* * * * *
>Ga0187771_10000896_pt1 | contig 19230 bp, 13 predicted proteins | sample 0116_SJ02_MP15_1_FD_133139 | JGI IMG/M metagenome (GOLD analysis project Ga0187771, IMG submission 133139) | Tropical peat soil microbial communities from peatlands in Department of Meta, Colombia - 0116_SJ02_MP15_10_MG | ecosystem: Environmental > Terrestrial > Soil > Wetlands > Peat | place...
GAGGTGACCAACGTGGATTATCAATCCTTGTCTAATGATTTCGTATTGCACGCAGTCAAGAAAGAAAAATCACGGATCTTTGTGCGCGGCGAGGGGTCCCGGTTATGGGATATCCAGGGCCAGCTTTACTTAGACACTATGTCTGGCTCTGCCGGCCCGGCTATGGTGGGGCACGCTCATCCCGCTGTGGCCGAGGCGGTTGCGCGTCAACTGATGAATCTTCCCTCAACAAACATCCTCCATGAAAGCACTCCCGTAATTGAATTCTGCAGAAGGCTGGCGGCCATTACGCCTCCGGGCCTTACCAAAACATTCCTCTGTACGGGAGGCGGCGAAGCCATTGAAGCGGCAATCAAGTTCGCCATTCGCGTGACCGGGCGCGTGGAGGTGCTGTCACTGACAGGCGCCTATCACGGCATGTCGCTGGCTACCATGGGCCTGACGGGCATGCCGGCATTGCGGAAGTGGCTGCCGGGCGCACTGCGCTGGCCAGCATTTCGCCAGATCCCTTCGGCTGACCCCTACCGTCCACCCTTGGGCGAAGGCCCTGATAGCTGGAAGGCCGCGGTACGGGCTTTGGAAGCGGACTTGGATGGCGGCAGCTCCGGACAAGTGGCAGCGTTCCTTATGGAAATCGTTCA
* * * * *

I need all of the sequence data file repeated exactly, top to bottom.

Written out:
>Ga0187771_10000896_pt1 | contig 19230 bp, 13 predicted proteins | sample 0116_SJ02_MP15_1_FD_133139 | JGI IMG/M metagenome (GOLD analysis project Ga0187771, IMG submission 133139) | Tropical peat soil microbial communities from peatlands in Department of Meta, Colombia - 0116_SJ02_MP15_10_MG | ecosystem: Environmental > Terrestrial > Soil > Wetlands > Peat | place...
GAGGTGACCAACGTGGATTATCAATCCTTGTCTAATGATTTCGTATTGCACGCAGTCAAGAAAGAAAAATCACGGATCTTTGTGCGCGGCGAGGGGTCCCGGTTATGGGATATCCAGGGCCAGCTTTACTTAGACACTATGTCTGGCTCTGCCGGCCCGGCTATGGTGGGGCACGCTCATCCCGCTGTGGCCGAGGCGGTTGCGCGTCAACTGATGAATCTTCCCTCAACAAACATCCTCCATGAAAGCACTCCCGTAATTGAATTCTGCAGAAGGCTGGCGGCCATTACGCCTCCGGGCCTTACCAAAACATTCCTCTGTACGGGAGGCGGCGAAGCCATTGAAGCGGCAATCAAGTTCGCCATTCGCGTGACCGGGCGCGTGGAGGTGCTGTCACTGACAGGCGCCTATCACGGCATGTCGCTGGCTACCATGGGCCTGACGGGCATGCCGGCATTGCGGAAGTGGCTGCCGGGCGCACTGCGCTGGCCAGCATTTCGCCAGATCCCTTCGGCTGACCCCTACCGTCCACCCTTGGGCGAAGGCCCTGATAGCTGGAAGGCCGCGGTACGGGCTTTGGAAGCGGACTTGGATGGCGGCAGCTCCGGACAAGTGGCAGCGTTCCTTATGGAAATCGTTCA